The rings of light are suddenly swallowed by a single burning brightness. Devon winces into the burning sun, then it disappears, then it returns.
Then everything is dark again.
“Follow my finger.”
The doctor's hand is over Devon's right eye. He realizes the doctor wants him to prove he can see out of his left eye. Devon can feel the doctor's hand pressing into the slightly swollen right side of his face. He can feel the pressure, feel his own pulse. He can't feel anything on the left side. If he can't find a way to convince the doctor that he can see well enough out of his left eye to continue, he knows the doctor will stop the fight.
“He's fine,” coach says. “He's fine, doc, let us work on him.”
The light returns, burning hot and absolute.
“I'm fine, I'm fine,” Devon says.
The test is coming. He will need to show he can still see out of his left eye. He can't, it's swollen nearly shut and is full of blood.
“I need to get in here,” coach says. He has a cotton swab soaked in adrenaline chloride. He jams it into the cut on Devon's forehead. Devon jerks his head briefly away from the pain. He is awake now.
“How many fingers do I have up?” the doctor asks.
With his right eye still covered, Devon has no idea. But this isn't the first time he's lied in the cage.
“Three,” Devon says. He is correct, three fingers, and having answered audibly and correctly, the doctor nods to the referee. The fight can continue.
When the doctor asked how many fingers he was holding up, Devon felt coach's hand on his thigh. The first time they ever pulled this trick, the doctor had been holding up two fingers. Two taps were easy to feel and remember. But tonight, with three fingers, by the third tap on his thigh, Devon had forgotten if there had already been two taps or three. Then he thought, Well maybe it was only one tap. Maybe the first contact I felt was coach simply putting his hand on my leg. Should I count that as a tap? The buzzing room and the blinding switch from dark to light to dark to burning bright light twisted Devon's sense of time and touch. But his first instinct was three, so he went with three.
“Good work, champ,” coach says, pressing another cotton swab into the gash over Devon's left eye. Twenty-five seconds, breathe deep for me.”
The swabs help slow the bleeding. Three globs of Vaseline go from the coach's thumb to the cuts – over the left eye, on the forehead, and across the bridge of Devon's nose.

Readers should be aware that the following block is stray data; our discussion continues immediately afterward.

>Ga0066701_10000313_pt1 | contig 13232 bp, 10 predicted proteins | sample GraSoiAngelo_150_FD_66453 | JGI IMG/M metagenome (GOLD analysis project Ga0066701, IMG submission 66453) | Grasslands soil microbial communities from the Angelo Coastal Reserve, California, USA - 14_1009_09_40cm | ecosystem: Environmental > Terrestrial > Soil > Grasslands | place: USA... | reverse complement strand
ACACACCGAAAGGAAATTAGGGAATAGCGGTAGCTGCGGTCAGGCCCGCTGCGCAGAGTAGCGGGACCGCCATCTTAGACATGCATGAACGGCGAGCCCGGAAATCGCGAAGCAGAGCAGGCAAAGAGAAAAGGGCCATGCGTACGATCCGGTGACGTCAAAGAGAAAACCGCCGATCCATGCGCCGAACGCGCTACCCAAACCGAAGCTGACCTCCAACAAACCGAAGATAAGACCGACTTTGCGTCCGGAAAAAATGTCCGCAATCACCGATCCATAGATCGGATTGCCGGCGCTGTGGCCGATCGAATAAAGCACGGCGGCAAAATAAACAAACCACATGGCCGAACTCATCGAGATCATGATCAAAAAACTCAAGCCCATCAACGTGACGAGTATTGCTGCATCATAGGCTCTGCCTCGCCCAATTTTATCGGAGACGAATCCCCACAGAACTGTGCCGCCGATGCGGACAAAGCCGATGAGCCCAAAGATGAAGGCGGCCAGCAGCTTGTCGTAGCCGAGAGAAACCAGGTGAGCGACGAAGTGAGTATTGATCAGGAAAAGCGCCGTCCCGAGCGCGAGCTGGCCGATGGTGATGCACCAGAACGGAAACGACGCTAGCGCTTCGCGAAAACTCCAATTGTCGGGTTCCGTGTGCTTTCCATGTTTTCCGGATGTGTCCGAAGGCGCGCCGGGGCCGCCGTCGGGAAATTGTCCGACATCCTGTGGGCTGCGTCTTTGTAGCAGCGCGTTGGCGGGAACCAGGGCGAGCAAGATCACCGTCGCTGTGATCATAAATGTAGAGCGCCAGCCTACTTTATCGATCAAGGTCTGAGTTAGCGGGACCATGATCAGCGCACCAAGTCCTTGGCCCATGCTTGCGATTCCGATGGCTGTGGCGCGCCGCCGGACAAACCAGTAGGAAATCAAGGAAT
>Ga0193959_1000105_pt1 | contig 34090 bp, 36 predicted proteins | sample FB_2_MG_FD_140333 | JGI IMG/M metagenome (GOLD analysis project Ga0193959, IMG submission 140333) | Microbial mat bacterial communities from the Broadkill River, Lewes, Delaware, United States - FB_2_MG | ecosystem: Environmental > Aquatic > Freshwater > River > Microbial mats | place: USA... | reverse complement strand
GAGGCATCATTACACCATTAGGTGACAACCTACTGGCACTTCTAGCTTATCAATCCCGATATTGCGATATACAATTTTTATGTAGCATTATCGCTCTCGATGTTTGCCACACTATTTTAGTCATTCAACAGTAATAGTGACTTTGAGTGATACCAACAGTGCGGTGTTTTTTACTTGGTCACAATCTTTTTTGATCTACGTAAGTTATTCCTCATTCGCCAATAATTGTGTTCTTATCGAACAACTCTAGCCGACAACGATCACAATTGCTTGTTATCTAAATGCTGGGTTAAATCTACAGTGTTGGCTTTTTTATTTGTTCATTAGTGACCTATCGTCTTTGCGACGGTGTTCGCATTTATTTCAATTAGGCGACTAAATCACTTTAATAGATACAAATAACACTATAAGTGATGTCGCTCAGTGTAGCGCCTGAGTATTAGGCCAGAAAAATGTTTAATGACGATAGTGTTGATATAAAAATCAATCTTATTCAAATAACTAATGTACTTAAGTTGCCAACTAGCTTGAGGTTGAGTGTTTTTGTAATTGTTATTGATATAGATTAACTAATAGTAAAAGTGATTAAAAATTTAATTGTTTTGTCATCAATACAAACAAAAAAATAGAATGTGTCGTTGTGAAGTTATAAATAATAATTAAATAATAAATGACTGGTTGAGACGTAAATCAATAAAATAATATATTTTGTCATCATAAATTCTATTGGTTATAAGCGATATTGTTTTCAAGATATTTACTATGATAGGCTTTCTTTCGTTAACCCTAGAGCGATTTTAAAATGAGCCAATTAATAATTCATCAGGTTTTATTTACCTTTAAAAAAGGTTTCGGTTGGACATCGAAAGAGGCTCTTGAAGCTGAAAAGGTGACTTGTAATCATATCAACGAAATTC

“How's the vision?” coach asks.
“I'm fine,” Devon says.
“Don't tell me you're fine, can you see?”
Devon's right eye is recovering but he still can't make out details. He can see the outline of coach's head, the top ridge of the cage, lights, and a mass of shapes shifting and morphing in his opponent's corner.
“How does he look?”
“He's tired. I think he punched himself out at the end of that round.”
Punched himself out? I think you mean he punched me out.
“Are you listening to me?”
Devon wasn't listening to him. It is getting harder to distinguish the sounds he is hearing.
Another slap hits his face.
“Stop playing around. Can you fight?”
Devon nods slightly.
“Can you fight? Tell me yes or you're done. Tell me you're ready or you're done.”
Coach said that before, in one of the Devon's first amateur fights. He said it earlier, too, during Devon's high school wrestling career. He'd never taken coach up on the offer. He'd never quit. Not since third grade.
Third grade wrestling camps can be tough.
Especially when the coach is your father.
In the fifth match of that day in third grade, Devon drew the best wrestler on the team, Gavin Haynes. Haynes was the son of an Olympic alternate. He was bigger, stronger, and simply a better wrestler in every way. The fatigue and emotions of a tough day of training camp and the accumulated pain and fear of four tough matches pushed Devon to a breaking point. Knowing he was bruised and tired and would have to face the best wrestler on the team made him want to quit.
“You ready?” his father asked. “Championship match. You fought your way here and now it's time to see what you're really made of.”
Devon didn't want to wrestle. But he found it impossible to say that with his father's hand on his shoulder. Every time he opened his mouth to begin, “I don't want to wrestle anymore,” he could feel the finger tips digging in deeper. At the moment he felt he might have finally worked up enough courage to say something, it was too late, and his dad was smacking him on the back as the referee called him out to center mat.